Facts and myths about overdose and take-home naloxone — EMCDDA publishes new resources

Over the past five years, more than 40 000 people have died of a drug-related overdose in the European Union and the UK; around 80% of these being linked to the use of heroin or other opioids. Yet, with effective intervention, they could have been prevented.

Today, on International Overdose Awareness Day, the EMCDDA is launching a new set of resources designed to improve understanding of drug overdoses and responses to them in Europe. These have been developed under the agency’s harm-reduction initiative, through which it aims to support countries’ actions to prevent overdose and reduce overdose-related mortality, ultimately contributing to a healthier Europe (EMCDDA Strategy 2025). The initiative consists of a rolling programme of activities which target specific areas of harm reduction practice, build on the evidence base in this area and deliver relevant tools for policy and practice.

Take-home naloxone can save lives — an overview of programmes

Many people overdose in the presence of their partners or peers. Empowering friends, family and other bystanders to act effectively, before emergency services arrive at the scene, can therefore save lives. Overdose prevention programmes, combining first aid training with the provision of the overdose-reversal drug naloxone, were piloted in Europe in the late 1990s. Now available at local or national level in 12 European countries, these take-home naloxone (THN) programmes are targeted at-risk opioid users and those likely to witness an overdose.

The EMCDDA publishes today updated country profiles and factsheets from the 12 countries concerned, providing a state-of-the-art overview of THN programmes in Europe. These show how programmes have been enhanced through the availability of new ready-to-use naloxone products (e.g. pre-filled syringes and nasal naloxone sprays), which can be used by laypeople outside healthcare structures.

Test your knowledge: new online questionnaire on overdose and take-home naloxone

The EMCDDA also launches today a new online knowledge questionnaire on overdose and take-home naloxone aimed at potential bystanders of overdose, but also at a wider interested public. The main aim of the questionnaire is to refresh respondents’ knowledge on opioids, overdose risks and the role of take-home naloxone as part of the overall response to overdose deaths.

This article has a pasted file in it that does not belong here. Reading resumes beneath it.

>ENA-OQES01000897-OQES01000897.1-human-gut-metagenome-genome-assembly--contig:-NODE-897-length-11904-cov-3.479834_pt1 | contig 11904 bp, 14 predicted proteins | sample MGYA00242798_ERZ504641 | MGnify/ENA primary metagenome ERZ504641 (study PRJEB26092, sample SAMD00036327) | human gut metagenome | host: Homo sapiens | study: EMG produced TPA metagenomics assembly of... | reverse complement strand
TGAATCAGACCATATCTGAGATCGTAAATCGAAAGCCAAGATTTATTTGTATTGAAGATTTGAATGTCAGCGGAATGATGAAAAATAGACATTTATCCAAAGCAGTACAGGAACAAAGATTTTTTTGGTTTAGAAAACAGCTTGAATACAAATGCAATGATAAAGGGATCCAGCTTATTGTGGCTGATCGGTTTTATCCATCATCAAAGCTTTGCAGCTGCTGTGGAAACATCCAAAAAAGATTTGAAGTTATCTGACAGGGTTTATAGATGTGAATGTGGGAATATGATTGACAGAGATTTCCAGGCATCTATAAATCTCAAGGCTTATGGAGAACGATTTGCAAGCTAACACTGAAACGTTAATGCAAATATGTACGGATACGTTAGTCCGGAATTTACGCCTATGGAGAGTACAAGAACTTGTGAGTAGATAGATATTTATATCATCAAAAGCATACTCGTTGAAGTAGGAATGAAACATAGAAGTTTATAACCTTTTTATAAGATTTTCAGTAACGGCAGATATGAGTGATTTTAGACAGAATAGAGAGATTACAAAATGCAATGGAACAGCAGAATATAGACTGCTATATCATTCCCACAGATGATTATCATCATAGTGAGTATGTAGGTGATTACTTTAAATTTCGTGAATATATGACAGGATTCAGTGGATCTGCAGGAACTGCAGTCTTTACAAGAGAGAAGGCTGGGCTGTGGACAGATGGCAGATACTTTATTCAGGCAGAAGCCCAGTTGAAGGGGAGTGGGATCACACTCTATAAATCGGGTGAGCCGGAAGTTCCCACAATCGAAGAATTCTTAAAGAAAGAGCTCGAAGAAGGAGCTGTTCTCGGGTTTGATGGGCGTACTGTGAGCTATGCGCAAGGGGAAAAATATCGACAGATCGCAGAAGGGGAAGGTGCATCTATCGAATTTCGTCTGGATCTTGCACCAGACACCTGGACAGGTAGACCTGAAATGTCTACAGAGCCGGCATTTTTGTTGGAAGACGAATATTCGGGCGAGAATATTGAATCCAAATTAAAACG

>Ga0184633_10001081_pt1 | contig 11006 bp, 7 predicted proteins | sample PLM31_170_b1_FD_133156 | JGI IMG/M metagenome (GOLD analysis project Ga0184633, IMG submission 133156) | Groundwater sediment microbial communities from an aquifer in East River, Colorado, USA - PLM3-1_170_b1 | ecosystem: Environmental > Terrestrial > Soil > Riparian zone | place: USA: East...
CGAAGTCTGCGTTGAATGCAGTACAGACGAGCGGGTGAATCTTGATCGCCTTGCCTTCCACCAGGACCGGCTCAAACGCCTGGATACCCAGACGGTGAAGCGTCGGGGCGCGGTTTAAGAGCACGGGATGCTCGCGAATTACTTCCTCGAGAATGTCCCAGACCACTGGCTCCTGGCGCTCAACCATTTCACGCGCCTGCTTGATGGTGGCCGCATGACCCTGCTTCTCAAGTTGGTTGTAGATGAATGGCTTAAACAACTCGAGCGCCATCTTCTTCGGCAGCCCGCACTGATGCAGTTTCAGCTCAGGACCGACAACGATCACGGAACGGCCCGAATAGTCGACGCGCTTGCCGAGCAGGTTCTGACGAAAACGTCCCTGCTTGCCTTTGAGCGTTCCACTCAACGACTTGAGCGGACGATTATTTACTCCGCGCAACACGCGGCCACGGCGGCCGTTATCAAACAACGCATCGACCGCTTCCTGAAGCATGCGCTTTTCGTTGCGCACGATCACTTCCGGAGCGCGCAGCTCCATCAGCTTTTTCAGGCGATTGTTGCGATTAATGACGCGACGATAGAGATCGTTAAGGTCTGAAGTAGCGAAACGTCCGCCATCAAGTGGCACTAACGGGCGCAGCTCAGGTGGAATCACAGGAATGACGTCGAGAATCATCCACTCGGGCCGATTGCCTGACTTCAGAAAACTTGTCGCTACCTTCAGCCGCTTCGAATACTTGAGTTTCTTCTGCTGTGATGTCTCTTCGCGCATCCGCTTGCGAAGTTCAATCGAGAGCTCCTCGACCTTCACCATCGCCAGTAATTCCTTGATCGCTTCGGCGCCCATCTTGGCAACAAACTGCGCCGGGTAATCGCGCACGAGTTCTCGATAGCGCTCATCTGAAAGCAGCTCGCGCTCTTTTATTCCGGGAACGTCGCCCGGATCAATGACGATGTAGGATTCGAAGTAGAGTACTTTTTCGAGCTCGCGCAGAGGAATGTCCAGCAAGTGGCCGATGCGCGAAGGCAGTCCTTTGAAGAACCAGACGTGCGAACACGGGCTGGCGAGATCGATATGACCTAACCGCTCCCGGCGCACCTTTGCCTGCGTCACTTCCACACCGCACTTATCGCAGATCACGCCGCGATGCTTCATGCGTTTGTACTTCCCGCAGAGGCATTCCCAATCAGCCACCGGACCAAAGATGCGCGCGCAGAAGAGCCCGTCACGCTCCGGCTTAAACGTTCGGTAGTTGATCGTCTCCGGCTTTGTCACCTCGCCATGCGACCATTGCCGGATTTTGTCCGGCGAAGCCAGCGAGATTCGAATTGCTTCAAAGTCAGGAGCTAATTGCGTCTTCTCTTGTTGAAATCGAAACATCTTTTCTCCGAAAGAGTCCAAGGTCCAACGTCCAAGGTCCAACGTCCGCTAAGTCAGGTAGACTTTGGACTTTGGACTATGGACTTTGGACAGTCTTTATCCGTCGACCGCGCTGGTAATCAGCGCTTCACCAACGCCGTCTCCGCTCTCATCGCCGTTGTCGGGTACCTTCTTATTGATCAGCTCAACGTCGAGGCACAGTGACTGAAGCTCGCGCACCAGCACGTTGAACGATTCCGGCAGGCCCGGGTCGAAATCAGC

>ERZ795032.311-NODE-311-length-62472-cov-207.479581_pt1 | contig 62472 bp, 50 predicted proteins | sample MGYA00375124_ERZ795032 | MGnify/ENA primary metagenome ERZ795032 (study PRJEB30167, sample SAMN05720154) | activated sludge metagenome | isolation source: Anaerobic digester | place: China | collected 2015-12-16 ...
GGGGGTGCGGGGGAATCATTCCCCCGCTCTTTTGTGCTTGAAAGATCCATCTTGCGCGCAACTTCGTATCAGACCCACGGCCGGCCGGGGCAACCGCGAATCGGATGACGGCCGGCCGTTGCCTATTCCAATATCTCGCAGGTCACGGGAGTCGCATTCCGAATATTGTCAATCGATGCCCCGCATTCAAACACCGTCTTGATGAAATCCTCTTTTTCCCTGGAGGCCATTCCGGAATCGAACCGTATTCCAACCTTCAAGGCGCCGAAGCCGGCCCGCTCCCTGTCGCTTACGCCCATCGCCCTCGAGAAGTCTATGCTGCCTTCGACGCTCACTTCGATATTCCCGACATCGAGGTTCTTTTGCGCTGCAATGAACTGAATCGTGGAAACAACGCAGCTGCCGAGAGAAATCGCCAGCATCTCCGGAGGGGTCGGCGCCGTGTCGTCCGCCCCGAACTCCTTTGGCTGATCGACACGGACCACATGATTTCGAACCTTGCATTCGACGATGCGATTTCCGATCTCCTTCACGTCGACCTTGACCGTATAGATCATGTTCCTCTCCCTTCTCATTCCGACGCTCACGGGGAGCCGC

The questionnaire can be used as a practical tool by those implementing overdose prevention and response training with people who use drugs as well as with their next of kin, staff of drug treatment centres or police and prison staff. The questionnaire addresses a range of issues regarding heroin and other opioids; opioid overdose; overdose risk; and myths and facts about overdose and take-home naloxone.

Available in four languages (ES, DE, EN, FR), the questionnaire consists of a series of true statements with an answer format ‘I knew it already’ or ‘This is new to me’. This allows participants to ‘learn by doing’ and assess and refresh their own level of knowledge. Click here to test your knowledge.

25 years of monitoring drug-related deaths in Europe

EMCDDA 25 years of monitoring: 1995-2020

Over the past 25 years, the EMCDDA has been monitoring the number and characteristics of drug-related deaths in its Member States. In the early years of its existence, driven by the need to harmonise information from all countries, the agency adopted an epidemiological indicator defining how drug-related mortality and drug-induced deaths should be measured and reported. The European definition of drug-related deaths, developed by the agency and national experts, has since been translated into a set of codes and criteria allowing for the extraction of relevant cases from mortality registers. This indicator became part of the set of European Core Health Indicators (ECHI) in 2005. In the context of its work on responses to drug-related deaths, the EMCDDA has also developed a comprehensive model of interventions showing how overdose prevention can be addressed on three levels: reducing vulnerability to overdose; reducing the risk of opioid-related overdose and reducing fatal outcomes should an overdose occur (see graphic).